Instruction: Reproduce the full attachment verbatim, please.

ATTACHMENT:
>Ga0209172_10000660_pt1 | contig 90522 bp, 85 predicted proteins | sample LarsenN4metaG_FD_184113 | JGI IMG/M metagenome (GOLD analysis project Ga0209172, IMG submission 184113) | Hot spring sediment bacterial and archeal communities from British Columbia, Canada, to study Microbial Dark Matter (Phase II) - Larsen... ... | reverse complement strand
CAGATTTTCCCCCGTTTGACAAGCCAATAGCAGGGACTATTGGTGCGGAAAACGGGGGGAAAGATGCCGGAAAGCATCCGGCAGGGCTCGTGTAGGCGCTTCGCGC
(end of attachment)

>Ga0209172_10000660_pt1 | contig 90522 bp, 85 predicted proteins | sample LarsenN4metaG_FD_184113 | JGI IMG/M metagenome (GOLD analysis project Ga0209172, IMG submission 184113) | Hot spring sediment bacterial and archeal communities from British Columbia, Canada, to study Microbial Dark Matter (Phase II) - Larsen... ... | reverse complement strand
CAGATTTTCCCCCGTTTGACAAGCCAATAGCAGGGACTATTGGTGCGGAAAACGGGGGGAAAGATGCCGGAAAGCATCCGGCAGGGCTCGTGTAGGCGCTTCGCGC